The following year Sarah took part in Oprah Winfrey’s mini-series Finding Sarah, a reality show in which cameras followed the Duchess around in her every day life.
In an emotional clip, a tearful Duchess discusses how the press ‘turned on her’, causing her ‘self-sabotage to kick in’.
After courting Meghan for an interview since her wedding, Oprah finally got to quiz the Sussexes in March – and like Fergie, Meghan didn’t hold back, telling the chatshow host her life as a British royal was so lonely and isolating that at one stage she ‘didn’t want to be alive anymore’.
Having given Oprah a tour of her and Harry’s Montecito mansion’s garden, she went on to describe herself as the victim of an image-obsessed Buckingham Palace and an ‘outdated’ press which subjected her to a ‘character assassination’.
The couple also claimed a senior royal had ‘concerns and conversations; about how dark their son Archie’s skin would be.
Meanwhile Fergie also said she and Prince Andrew are ‘the most contented divorced couple in the world’
Fergie’s comments come after a US-born viscountess claimed in a new documentary that Meghan struggled to ‘switch off’ the American dream’ and understand her ‘duty was to the Queen’.
Meghan at 40: The Climb to Power, aired on Channel 5 on last night ahead of The Duchess of Sussex’ landmark birthday on 4th August, and explored the former Suits star’s life from being born in California to her relationship with The Firm today.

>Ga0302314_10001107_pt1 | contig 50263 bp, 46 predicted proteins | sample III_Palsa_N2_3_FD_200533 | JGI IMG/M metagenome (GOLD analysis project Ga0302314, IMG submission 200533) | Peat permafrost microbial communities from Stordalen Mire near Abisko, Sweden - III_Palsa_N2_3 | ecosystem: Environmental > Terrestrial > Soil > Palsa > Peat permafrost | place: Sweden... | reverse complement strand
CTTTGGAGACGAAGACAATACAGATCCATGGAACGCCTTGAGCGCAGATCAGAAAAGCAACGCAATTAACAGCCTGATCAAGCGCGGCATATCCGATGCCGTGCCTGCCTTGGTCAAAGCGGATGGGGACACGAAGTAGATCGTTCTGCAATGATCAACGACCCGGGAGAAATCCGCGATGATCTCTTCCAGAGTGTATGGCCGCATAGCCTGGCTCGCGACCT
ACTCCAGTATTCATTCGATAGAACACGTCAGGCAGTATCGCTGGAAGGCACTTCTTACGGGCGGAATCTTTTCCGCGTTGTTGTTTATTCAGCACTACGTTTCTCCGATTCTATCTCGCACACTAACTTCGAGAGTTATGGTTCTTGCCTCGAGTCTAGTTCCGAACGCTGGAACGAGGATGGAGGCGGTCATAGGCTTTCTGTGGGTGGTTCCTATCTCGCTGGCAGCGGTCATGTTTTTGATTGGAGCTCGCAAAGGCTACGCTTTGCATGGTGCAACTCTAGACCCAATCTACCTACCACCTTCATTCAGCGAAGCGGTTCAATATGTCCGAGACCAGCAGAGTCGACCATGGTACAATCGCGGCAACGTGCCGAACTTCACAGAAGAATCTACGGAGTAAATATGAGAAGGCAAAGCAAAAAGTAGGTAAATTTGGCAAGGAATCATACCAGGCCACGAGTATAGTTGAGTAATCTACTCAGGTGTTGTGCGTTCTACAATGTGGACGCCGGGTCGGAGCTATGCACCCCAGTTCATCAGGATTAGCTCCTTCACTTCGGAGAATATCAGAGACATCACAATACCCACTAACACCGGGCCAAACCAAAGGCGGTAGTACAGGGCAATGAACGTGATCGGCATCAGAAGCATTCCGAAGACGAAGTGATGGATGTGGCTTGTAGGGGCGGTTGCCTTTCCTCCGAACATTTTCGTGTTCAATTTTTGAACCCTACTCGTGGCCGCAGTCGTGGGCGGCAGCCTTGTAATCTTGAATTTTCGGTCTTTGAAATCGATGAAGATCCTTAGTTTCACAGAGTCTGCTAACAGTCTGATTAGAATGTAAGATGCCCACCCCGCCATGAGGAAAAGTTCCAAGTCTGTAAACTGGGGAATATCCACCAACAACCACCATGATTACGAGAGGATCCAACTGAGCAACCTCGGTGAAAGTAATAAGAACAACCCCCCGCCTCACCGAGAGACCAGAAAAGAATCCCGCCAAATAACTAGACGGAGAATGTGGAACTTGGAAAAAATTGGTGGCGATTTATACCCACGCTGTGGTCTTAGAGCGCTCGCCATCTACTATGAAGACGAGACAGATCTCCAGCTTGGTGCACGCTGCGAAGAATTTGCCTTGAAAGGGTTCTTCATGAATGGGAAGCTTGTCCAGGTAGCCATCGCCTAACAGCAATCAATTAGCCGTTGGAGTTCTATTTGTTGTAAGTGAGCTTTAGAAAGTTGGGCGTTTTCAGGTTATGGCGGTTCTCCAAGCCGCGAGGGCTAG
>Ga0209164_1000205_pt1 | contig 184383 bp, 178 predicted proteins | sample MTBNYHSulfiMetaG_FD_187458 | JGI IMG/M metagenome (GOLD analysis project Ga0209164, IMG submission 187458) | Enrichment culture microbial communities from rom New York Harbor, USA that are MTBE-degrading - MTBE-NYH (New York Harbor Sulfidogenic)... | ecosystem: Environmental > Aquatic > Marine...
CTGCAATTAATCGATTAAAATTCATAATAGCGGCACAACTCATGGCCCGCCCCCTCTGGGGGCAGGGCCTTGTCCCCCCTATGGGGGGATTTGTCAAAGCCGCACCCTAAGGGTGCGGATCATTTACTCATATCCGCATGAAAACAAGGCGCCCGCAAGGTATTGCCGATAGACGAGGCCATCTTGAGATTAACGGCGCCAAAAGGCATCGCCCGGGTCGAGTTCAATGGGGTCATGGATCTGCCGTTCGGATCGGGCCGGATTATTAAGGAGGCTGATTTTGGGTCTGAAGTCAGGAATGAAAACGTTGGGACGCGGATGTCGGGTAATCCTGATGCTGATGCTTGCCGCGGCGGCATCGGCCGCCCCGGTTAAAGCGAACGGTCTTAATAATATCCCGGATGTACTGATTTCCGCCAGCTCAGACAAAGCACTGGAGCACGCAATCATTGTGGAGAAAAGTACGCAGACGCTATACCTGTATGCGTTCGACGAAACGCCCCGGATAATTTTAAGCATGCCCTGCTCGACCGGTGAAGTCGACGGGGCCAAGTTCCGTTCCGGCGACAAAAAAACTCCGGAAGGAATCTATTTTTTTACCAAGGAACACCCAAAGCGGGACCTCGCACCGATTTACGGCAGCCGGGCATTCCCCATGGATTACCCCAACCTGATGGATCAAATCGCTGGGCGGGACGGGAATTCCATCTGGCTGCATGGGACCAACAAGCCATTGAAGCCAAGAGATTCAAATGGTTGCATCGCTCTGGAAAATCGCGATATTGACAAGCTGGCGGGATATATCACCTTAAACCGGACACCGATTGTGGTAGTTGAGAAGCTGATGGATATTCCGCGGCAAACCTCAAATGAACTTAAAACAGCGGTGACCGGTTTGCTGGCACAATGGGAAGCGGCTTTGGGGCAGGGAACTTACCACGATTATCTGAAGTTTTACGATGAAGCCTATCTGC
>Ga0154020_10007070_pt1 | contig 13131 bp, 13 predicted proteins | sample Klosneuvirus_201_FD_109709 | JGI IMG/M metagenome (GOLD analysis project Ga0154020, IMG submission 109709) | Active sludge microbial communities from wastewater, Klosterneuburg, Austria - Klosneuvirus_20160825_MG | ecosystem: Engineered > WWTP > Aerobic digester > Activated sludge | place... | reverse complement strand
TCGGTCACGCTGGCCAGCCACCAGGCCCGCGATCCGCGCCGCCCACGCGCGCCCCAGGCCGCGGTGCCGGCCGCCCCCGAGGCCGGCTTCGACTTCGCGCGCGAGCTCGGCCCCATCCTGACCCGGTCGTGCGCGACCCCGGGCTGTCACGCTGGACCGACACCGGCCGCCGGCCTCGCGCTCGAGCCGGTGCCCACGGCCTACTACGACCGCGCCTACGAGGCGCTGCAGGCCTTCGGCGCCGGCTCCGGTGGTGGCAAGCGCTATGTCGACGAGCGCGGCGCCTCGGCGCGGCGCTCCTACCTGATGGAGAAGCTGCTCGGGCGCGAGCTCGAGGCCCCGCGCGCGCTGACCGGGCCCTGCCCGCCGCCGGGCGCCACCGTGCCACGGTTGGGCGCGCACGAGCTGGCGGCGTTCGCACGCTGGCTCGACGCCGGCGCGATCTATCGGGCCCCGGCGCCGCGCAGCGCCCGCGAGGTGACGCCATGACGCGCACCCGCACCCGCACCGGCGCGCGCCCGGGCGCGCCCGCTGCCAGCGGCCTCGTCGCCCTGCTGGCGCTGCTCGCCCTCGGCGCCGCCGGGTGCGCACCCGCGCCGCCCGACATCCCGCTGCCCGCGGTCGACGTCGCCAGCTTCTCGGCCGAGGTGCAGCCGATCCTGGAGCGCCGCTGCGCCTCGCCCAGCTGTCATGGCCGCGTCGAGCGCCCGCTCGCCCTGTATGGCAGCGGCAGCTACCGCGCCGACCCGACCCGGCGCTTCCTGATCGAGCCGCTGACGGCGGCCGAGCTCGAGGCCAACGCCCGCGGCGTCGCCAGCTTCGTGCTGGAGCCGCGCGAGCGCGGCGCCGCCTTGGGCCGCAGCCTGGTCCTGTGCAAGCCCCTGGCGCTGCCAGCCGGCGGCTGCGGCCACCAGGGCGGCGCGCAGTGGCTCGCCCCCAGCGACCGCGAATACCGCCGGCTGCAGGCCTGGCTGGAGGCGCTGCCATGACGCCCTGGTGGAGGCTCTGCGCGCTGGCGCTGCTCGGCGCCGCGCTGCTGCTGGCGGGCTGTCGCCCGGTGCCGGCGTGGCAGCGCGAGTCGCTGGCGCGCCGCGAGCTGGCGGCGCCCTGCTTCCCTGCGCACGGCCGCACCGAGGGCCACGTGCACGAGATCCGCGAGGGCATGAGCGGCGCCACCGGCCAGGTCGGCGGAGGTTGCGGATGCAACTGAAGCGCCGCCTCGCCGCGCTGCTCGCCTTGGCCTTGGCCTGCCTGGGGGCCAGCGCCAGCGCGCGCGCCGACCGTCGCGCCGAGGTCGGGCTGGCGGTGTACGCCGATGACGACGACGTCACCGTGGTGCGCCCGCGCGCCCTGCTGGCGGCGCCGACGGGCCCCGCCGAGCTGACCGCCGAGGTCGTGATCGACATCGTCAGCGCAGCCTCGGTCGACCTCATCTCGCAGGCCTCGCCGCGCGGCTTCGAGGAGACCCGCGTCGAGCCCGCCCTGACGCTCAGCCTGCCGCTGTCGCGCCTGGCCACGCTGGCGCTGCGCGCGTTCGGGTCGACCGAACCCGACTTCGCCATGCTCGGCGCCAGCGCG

Speaking in the programme Julie Montagu, who was born in Illinois but moved to the UK 16 years ago when she married Luke Timothy Charles Montagu, Viscount Hinchingbrooke, the son of the 11th Earl of Sandwich, explained that Meghan’s struggle with her in-laws came from an inability to ‘let go’ of American ideals.
‘You can’t really be anything you want to be or do anything you want to do or say anything you want to say,’ Viscountess Hinchingbrooke explained.
‘Your duty is to the Queen and that’s very difficult for someone like Meghan.
‘To switch off that American dream off and accept “now you have to do what we say” is difficult.
‘It’s difficult to have love and duty work simultaneously and together and that’s what Harry and Meghan wanted in negations with the Queen, this synergy, that they can make work, but the Queen said no.’
Fergie’s comments come after a US-born viscountess claimed in a new documentary that Meghan struggled to ‘switch off’ the American dream’ and understand her ‘duty was to the Queen’
The documentary also claims that Meghan and Harry gave their ‘truth bomb’ interview to Oprah because they ‘expected an apology’ from the royal family.
‘I think she felt it was an opportunity for her to not only share it with the world, but she hoped the royal family was actually listening,’ Lady Julie added.
‘It’s difficult to pinpoint why she did it,’ Julie went on ‘ but I think it’s clear they were angry’.
Royal author Tom Quinn also told the documentary: ‘I think they were hoping for an apology, they were hoping they would phone and say, “We’re sorry we push you too far, we should have sat you down and spoke about your mental health issue”.
‘I think she was horrified that the reaction was so negative from the family and they didn’t respond in the way she wanted,’ he added.